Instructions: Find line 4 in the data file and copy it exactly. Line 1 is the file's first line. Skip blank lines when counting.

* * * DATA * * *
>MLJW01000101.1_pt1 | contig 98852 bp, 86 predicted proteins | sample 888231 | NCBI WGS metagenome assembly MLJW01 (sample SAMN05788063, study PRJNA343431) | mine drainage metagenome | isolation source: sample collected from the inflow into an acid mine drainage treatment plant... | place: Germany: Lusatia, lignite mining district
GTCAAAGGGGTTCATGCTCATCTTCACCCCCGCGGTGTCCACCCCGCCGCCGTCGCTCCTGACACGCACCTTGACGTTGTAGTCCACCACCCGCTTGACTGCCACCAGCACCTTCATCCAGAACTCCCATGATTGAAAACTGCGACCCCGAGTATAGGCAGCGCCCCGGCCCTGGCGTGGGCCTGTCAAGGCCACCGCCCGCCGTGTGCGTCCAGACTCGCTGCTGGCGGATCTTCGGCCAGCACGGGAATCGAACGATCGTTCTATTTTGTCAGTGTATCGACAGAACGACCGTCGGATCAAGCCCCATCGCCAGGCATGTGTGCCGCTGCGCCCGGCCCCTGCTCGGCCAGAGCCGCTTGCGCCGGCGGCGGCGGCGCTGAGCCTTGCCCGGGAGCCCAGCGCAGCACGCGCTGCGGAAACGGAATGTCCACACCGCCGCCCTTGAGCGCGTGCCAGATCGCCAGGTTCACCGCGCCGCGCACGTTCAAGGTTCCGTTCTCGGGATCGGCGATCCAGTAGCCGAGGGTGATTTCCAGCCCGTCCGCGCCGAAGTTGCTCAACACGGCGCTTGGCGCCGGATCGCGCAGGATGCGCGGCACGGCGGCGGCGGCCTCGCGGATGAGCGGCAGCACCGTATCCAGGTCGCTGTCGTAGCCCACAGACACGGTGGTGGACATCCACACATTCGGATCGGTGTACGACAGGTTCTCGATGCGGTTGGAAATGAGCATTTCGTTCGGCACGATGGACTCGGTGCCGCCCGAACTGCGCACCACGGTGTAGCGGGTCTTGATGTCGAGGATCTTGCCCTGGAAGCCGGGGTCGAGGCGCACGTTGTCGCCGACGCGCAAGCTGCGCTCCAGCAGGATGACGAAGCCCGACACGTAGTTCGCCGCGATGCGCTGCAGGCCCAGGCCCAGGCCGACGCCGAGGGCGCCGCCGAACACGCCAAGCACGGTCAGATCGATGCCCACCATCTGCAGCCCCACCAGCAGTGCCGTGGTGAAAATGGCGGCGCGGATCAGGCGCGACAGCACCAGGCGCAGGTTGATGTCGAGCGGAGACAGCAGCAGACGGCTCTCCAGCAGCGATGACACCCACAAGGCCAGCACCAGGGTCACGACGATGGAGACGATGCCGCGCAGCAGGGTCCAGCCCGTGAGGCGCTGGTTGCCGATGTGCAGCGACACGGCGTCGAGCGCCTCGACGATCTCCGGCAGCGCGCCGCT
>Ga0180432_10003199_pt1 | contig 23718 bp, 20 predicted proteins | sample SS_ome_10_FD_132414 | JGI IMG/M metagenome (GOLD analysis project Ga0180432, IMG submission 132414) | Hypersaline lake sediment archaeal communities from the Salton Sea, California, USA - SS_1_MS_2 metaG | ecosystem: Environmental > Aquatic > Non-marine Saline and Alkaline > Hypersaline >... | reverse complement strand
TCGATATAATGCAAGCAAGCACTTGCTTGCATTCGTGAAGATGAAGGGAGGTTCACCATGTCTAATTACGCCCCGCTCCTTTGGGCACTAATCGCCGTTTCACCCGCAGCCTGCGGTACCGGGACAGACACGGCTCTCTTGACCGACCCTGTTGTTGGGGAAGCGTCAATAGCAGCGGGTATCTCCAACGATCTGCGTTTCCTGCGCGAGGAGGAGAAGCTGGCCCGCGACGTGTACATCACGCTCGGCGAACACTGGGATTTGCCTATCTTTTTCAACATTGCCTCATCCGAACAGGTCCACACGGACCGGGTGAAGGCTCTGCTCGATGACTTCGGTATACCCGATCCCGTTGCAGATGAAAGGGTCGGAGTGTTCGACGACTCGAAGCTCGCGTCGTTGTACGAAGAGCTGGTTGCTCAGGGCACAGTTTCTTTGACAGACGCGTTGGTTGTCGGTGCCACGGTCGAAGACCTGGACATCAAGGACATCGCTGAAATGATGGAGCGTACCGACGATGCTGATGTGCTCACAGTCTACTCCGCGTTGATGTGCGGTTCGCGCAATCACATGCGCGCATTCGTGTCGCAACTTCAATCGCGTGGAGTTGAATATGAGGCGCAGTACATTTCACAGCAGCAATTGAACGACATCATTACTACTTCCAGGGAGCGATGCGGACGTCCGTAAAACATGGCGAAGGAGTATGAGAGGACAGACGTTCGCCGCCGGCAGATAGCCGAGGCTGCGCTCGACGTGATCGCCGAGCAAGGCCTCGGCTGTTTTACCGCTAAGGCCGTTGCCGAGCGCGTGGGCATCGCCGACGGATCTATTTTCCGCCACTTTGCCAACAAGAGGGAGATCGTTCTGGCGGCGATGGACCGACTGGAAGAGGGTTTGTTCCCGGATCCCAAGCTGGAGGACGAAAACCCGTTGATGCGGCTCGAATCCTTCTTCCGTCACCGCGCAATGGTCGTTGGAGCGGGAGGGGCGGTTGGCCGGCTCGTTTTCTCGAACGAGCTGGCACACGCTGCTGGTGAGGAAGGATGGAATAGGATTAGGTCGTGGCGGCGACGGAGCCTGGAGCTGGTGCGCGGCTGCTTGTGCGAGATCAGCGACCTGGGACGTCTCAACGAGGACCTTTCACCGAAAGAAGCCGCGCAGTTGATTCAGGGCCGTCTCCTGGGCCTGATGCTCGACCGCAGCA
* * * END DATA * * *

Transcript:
TCGATATAATGCAAGCAAGCACTTGCTTGCATTCGTGAAGATGAAGGGAGGTTCACCATGTCTAATTACGCCCCGCTCCTTTGGGCACTAATCGCCGTTTCACCCGCAGCCTGCGGTACCGGGACAGACACGGCTCTCTTGACCGACCCTGTTGTTGGGGAAGCGTCAATAGCAGCGGGTATCTCCAACGATCTGCGTTTCCTGCGCGAGGAGGAGAAGCTGGCCCGCGACGTGTACATCACGCTCGGCGAACACTGGGATTTGCCTATCTTTTTCAACATTGCCTCATCCGAACAGGTCCACACGGACCGGGTGAAGGCTCTGCTCGATGACTTCGGTATACCCGATCCCGTTGCAGATGAAAGGGTCGGAGTGTTCGACGACTCGAAGCTCGCGTCGTTGTACGAAGAGCTGGTTGCTCAGGGCACAGTTTCTTTGACAGACGCGTTGGTTGTCGGTGCCACGGTCGAAGACCTGGACATCAAGGACATCGCTGAAATGATGGAGCGTACCGACGATGCTGATGTGCTCACAGTCTACTCCGCGTTGATGTGCGGTTCGCGCAATCACATGCGCGCATTCGTGTCGCAACTTCAATCGCGTGGAGTTGAATATGAGGCGCAGTACATTTCACAGCAGCAATTGAACGACATCATTACTACTTCCAGGGAGCGATGCGGACGTCCGTAAAACATGGCGAAGGAGTATGAGAGGACAGACGTTCGCCGCCGGCAGATAGCCGAGGCTGCGCTCGACGTGATCGCCGAGCAAGGCCTCGGCTGTTTTACCGCTAAGGCCGTTGCCGAGCGCGTGGGCATCGCCGACGGATCTATTTTCCGCCACTTTGCCAACAAGAGGGAGATCGTTCTGGCGGCGATGGACCGACTGGAAGAGGGTTTGTTCCCGGATCCCAAGCTGGAGGACGAAAACCCGTTGATGCGGCTCGAATCCTTCTTCCGTCACCGCGCAATGGTCGTTGGAGCGGGAGGGGCGGTTGGCCGGCTCGTTTTCTCGAACGAGCTGGCACACGCTGCTGGTGAGGAAGGATGGAATAGGATTAGGTCGTGGCGGCGACGGAGCCTGGAGCTGGTGCGCGGCTGCTTGTGCGAGATCAGCGACCTGGGACGTCTCAACGAGGACCTTTCACCGAAAGAAGCCGCGCAGTTGATTCAGGGCCGTCTCCTGGGCCTGATGCTCGACCGCAGCA